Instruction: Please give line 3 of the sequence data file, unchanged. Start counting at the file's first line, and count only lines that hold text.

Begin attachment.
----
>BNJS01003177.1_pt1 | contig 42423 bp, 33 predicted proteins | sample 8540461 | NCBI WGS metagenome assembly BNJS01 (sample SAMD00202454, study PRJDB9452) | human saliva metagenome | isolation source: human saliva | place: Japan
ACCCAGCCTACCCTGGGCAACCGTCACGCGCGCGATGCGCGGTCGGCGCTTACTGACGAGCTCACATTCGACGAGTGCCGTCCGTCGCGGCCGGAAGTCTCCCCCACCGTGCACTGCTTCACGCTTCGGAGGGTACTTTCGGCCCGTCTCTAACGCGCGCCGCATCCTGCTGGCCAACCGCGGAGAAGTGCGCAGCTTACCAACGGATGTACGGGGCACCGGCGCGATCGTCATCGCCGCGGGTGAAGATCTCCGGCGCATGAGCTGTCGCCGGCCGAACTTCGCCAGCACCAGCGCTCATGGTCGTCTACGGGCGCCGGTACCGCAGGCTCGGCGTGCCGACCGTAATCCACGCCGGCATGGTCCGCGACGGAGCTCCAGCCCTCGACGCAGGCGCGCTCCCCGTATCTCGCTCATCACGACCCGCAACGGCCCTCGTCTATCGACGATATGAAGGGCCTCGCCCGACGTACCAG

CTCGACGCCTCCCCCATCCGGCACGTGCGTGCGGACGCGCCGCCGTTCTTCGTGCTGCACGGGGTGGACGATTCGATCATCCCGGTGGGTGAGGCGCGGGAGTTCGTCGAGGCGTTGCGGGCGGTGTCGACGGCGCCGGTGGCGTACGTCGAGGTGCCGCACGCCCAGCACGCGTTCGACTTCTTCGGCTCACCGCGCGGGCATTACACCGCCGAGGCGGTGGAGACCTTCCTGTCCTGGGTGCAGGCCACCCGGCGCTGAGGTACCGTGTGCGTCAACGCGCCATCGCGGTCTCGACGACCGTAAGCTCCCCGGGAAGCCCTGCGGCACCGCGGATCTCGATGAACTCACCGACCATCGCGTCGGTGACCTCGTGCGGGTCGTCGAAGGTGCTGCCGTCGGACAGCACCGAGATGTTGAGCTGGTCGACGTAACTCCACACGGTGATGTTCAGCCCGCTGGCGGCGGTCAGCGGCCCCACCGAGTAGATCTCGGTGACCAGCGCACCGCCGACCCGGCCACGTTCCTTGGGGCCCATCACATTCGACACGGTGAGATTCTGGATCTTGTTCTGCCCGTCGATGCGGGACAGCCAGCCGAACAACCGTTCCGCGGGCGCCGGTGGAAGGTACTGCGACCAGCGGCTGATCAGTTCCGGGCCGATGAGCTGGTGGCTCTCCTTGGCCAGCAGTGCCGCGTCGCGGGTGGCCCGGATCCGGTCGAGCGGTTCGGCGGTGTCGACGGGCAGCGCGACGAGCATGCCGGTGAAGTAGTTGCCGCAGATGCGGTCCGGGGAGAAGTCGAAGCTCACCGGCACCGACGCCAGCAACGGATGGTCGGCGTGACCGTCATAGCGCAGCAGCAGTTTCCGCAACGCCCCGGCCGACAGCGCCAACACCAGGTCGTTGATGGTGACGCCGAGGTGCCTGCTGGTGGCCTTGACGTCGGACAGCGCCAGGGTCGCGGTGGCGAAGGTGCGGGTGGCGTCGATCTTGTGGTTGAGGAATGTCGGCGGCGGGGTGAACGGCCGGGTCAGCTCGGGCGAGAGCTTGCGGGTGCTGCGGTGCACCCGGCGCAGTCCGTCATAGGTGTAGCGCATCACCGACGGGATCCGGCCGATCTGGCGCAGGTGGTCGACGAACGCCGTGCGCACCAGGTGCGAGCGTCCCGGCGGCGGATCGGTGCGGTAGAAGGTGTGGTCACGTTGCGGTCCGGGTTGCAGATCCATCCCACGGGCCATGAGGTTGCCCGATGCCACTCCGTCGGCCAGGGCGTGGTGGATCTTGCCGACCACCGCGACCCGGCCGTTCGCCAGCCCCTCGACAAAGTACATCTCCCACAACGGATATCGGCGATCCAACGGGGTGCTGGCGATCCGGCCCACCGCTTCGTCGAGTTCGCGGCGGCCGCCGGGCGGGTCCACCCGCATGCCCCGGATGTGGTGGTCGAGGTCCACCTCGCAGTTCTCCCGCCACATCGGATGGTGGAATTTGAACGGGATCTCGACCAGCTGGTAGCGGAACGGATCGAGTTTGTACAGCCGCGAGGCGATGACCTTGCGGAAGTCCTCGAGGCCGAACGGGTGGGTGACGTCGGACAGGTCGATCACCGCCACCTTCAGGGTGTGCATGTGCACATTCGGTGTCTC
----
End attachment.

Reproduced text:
CTCGACGCCTCCCCCATCCGGCACGTGCGTGCGGACGCGCCGCCGTTCTTCGTGCTGCACGGGGTGGACGATTCGATCATCCCGGTGGGTGAGGCGCGGGAGTTCGTCGAGGCGTTGCGGGCGGTGTCGACGGCGCCGGTGGCGTACGTCGAGGTGCCGCACGCCCAGCACGCGTTCGACTTCTTCGGCTCACCGCGCGGGCATTACACCGCCGAGGCGGTGGAGACCTTCCTGTCCTGGGTGCAGGCCACCCGGCGCTGAGGTACCGTGTGCGTCAACGCGCCATCGCGGTCTCGACGACCGTAAGCTCCCCGGGAAGCCCTGCGGCACCGCGGATCTCGATGAACTCACCGACCATCGCGTCGGTGACCTCGTGCGGGTCGTCGAAGGTGCTGCCGTCGGACAGCACCGAGATGTTGAGCTGGTCGACGTAACTCCACACGGTGATGTTCAGCCCGCTGGCGGCGGTCAGCGGCCCCACCGAGTAGATCTCGGTGACCAGCGCACCGCCGACCCGGCCACGTTCCTTGGGGCCCATCACATTCGACACGGTGAGATTCTGGATCTTGTTCTGCCCGTCGATGCGGGACAGCCAGCCGAACAACCGTTCCGCGGGCGCCGGTGGAAGGTACTGCGACCAGCGGCTGATCAGTTCCGGGCCGATGAGCTGGTGGCTCTCCTTGGCCAGCAGTGCCGCGTCGCGGGTGGCCCGGATCCGGTCGAGCGGTTCGGCGGTGTCGACGGGCAGCGCGACGAGCATGCCGGTGAAGTAGTTGCCGCAGATGCGGTCCGGGGAGAAGTCGAAGCTCACCGGCACCGACGCCAGCAACGGATGGTCGGCGTGACCGTCATAGCGCAGCAGCAGTTTCCGCAACGCCCCGGCCGACAGCGCCAACACCAGGTCGTTGATGGTGACGCCGAGGTGCCTGCTGGTGGCCTTGACGTCGGACAGCGCCAGGGTCGCGGTGGCGAAGGTGCGGGTGGCGTCGATCTTGTGGTTGAGGAATGTCGGCGGCGGGGTGAACGGCCGGGTCAGCTCGGGCGAGAGCTTGCGGGTGCTGCGGTGCACCCGGCGCAGTCCGTCATAGGTGTAGCGCATCACCGACGGGATCCGGCCGATCTGGCGCAGGTGGTCGACGAACGCCGTGCGCACCAGGTGCGAGCGTCCCGGCGGCGGATCGGTGCGGTAGAAGGTGTGGTCACGTTGCGGTCCGGGTTGCAGATCCATCCCACGGGCCATGAGGTTGCCCGATGCCACTCCGTCGGCCAGGGCGTGGTGGATCTTGCCGACCACCGCGACCCGGCCGTTCGCCAGCCCCTCGACAAAGTACATCTCCCACAACGGATATCGGCGATCCAACGGGGTGCTGGCGATCCGGCCCACCGCTTCGTCGAGTTCGCGGCGGCCGCCGGGCGGGTCCACCCGCATGCCCCGGATGTGGTGGTCGAGGTCCACCTCGCAGTTCTCCCGCCACATCGGATGGTGGAATTTGAACGGGATCTCGACCAGCTGGTAGCGGAACGGATCGAGTTTGTACAGCCGCGAGGCGATGACCTTGCGGAAGTCCTCGAGGCCGAACGGGTGGGTGACGTCGGACAGGTCGATCACCGCCACCTTCAGGGTGTGCATGTGCACATTCGGTGTCTC